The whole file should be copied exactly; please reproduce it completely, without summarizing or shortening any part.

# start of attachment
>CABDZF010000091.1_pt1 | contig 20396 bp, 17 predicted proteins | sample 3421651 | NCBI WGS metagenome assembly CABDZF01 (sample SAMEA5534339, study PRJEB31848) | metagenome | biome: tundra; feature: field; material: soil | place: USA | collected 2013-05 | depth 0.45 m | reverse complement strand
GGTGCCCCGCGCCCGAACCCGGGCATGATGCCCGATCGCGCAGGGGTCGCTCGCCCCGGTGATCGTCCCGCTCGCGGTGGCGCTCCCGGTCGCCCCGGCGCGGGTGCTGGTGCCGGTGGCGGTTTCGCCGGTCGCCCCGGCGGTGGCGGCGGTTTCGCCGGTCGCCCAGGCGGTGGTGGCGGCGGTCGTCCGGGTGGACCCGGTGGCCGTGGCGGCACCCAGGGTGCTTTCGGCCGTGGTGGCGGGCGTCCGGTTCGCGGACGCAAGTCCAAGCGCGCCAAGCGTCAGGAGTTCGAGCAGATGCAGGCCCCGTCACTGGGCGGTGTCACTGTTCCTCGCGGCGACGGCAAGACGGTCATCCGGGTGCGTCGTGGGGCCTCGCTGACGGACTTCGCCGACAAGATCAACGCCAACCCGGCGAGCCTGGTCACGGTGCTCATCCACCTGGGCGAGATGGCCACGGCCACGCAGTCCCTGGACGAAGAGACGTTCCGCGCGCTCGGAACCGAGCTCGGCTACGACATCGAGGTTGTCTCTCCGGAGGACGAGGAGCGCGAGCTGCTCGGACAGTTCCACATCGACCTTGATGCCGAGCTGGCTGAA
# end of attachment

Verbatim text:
>CABDZF010000091.1_pt1 | contig 20396 bp, 17 predicted proteins | sample 3421651 | NCBI WGS metagenome assembly CABDZF01 (sample SAMEA5534339, study PRJEB31848) | metagenome | biome: tundra; feature: field; material: soil | place: USA | collected 2013-05 | depth 0.45 m | reverse complement strand
GGTGCCCCGCGCCCGAACCCGGGCATGATGCCCGATCGCGCAGGGGTCGCTCGCCCCGGTGATCGTCCCGCTCGCGGTGGCGCTCCCGGTCGCCCCGGCGCGGGTGCTGGTGCCGGTGGCGGTTTCGCCGGTCGCCCCGGCGGTGGCGGCGGTTTCGCCGGTCGCCCAGGCGGTGGTGGCGGCGGTCGTCCGGGTGGACCCGGTGGCCGTGGCGGCACCCAGGGTGCTTTCGGCCGTGGTGGCGGGCGTCCGGTTCGCGGACGCAAGTCCAAGCGCGCCAAGCGTCAGGAGTTCGAGCAGATGCAGGCCCCGTCACTGGGCGGTGTCACTGTTCCTCGCGGCGACGGCAAGACGGTCATCCGGGTGCGTCGTGGGGCCTCGCTGACGGACTTCGCCGACAAGATCAACGCCAACCCGGCGAGCCTGGTCACGGTGCTCATCCACCTGGGCGAGATGGCCACGGCCACGCAGTCCCTGGACGAAGAGACGTTCCGCGCGCTCGGAACCGAGCTCGGCTACGACATCGAGGTTGTCTCTCCGGAGGACGAGGAGCGCGAGCTGCTCGGACAGTTCCACATCGACCTTGATGCCGAGCTGGCTGAA